Sen. Marco Rubio (R-Fla.) has been named Acting Chairman of the Senate Intelligence Committee, after former head Sen. Richard Burr (R-N.C.) stepped aside pending an FBI investigation into questionable stock trades he made ahead of the coronavirus market plunge.
What are the details?
Senate Majority Leader Mitch McConnell (R-Ky.) announced Monday that Rubio had accepted the appointment as intel chairman on an interim basis, saying the senior senator from Florida "was the natural choice for this temporary assignment on the basis of accumulated committee service."
Rubio responded with a brief statement of his own, saying, "I am grateful to Leader McConnell for his confidence in me to lead the Senate Intelligence Committee during Senator Burr's absence from the Chairmanship."
Burr remains a senator, but surrendered his chairmanship of the intel committee last week after the FBI served him a warrant amid an ongoing insider trading investigation regarding his actions following briefings on COVID-19 and ahead of a significant hit to the stock market in the early days of the outbreak.
Burr denies any wrongdoing and plans to return as chairman once the investigation is concluded despite calls for his resignation from both sides of the political aisle. Prior to the investigation, he had already announced he would not seek re-election.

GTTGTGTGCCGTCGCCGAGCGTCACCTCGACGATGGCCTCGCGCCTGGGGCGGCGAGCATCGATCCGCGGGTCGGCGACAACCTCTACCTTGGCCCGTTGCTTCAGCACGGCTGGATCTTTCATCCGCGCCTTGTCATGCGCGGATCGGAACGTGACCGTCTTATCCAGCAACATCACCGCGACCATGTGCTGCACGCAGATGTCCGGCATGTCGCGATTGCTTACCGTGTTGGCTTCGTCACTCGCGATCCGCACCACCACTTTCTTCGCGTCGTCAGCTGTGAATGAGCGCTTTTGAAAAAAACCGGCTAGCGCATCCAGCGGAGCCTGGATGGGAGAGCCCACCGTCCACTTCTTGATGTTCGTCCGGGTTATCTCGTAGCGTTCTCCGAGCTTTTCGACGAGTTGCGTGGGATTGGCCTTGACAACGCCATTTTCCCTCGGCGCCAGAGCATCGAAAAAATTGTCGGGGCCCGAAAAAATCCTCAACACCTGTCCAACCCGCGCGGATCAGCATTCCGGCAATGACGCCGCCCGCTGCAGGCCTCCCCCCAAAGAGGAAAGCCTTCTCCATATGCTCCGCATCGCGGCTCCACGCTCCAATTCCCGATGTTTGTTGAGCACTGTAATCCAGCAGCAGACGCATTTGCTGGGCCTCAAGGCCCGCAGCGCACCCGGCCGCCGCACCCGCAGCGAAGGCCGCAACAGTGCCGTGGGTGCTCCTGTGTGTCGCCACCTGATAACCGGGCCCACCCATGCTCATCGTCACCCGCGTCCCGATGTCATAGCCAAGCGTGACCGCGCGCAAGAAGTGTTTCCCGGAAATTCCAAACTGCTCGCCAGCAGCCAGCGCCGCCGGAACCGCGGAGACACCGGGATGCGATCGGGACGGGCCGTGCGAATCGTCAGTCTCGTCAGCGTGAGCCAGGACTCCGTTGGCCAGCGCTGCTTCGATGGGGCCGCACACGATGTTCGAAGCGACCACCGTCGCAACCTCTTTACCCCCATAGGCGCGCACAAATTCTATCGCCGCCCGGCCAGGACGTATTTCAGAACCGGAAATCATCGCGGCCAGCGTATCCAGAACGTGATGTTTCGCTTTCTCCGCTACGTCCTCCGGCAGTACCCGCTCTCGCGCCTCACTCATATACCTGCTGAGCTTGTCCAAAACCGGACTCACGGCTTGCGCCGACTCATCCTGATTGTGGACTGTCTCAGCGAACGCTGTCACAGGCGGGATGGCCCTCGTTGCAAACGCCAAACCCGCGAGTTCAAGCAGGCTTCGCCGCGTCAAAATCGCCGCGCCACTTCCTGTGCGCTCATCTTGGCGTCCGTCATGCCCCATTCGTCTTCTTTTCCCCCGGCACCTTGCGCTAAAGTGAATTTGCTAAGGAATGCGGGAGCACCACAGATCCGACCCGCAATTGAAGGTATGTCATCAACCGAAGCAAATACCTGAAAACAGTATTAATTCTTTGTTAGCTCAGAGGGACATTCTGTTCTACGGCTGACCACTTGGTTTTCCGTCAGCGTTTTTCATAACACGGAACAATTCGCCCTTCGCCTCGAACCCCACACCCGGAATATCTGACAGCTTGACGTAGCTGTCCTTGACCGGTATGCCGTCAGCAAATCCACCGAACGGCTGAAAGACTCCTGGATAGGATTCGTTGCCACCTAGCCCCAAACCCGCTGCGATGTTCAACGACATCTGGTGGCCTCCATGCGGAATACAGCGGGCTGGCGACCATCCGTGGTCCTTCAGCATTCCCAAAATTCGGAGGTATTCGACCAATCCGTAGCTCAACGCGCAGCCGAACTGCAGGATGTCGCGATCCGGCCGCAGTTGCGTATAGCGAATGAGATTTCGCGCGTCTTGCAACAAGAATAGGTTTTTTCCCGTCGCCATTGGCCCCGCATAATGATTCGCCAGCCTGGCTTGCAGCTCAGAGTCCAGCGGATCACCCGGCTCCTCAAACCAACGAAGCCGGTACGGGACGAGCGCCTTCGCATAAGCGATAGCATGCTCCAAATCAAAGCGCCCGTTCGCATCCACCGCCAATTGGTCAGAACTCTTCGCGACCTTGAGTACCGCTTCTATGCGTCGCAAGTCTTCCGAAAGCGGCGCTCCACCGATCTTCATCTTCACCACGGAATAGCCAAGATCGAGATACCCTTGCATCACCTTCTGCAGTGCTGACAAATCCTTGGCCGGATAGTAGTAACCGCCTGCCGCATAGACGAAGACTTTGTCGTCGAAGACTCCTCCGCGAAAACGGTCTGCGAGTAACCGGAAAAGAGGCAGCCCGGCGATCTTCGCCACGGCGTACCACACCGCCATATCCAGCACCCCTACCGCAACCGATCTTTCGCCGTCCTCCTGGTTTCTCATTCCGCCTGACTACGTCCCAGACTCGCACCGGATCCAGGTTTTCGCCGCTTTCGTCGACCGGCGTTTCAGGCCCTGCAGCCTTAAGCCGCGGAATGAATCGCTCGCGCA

The Washington Post noted that Rubio had already been expected to head the committee upon Burr's retirement, but his earlier-than-expected appointment presents a unique situation during the coronavirus crisis.
The paper reported:
Under normal circumstances, Rubio would have to give up his gavel at the Small Business and Entrepreneurship Committee, usually a sleepy panel with little profile that has been transformed into the leading overseer of the $650 billion Paycheck Protection Program created in the wake of the pandemic.
Because of his appointment to run the Intelligence Committee is technically only temporary, Rubio may seek a waiver from GOP rules and ask to retain his chairmanship of the Small Business Committee. Normally, the odds of such a waiver would be very slim, but the seniority ladder would put Sen. Rand Paul (R-Ky.), a libertarian, in line to replace Rubio at a critical point in the committee's history. Some Republicans may be reluctant to put Paul in that position.